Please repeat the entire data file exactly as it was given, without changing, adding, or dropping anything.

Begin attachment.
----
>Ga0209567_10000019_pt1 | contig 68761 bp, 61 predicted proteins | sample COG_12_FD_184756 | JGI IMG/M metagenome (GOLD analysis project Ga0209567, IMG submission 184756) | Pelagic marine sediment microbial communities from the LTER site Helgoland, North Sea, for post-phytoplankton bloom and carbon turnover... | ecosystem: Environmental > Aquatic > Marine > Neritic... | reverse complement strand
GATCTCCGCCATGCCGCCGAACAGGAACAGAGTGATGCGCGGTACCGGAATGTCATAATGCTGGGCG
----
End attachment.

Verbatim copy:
>Ga0209567_10000019_pt1 | contig 68761 bp, 61 predicted proteins | sample COG_12_FD_184756 | JGI IMG/M metagenome (GOLD analysis project Ga0209567, IMG submission 184756) | Pelagic marine sediment microbial communities from the LTER site Helgoland, North Sea, for post-phytoplankton bloom and carbon turnover... | ecosystem: Environmental > Aquatic > Marine > Neritic... | reverse complement strand
GATCTCCGCCATGCCGCCGAACAGGAACAGAGTGATGCGCGGTACCGGAATGTCATAATGCTGGGCG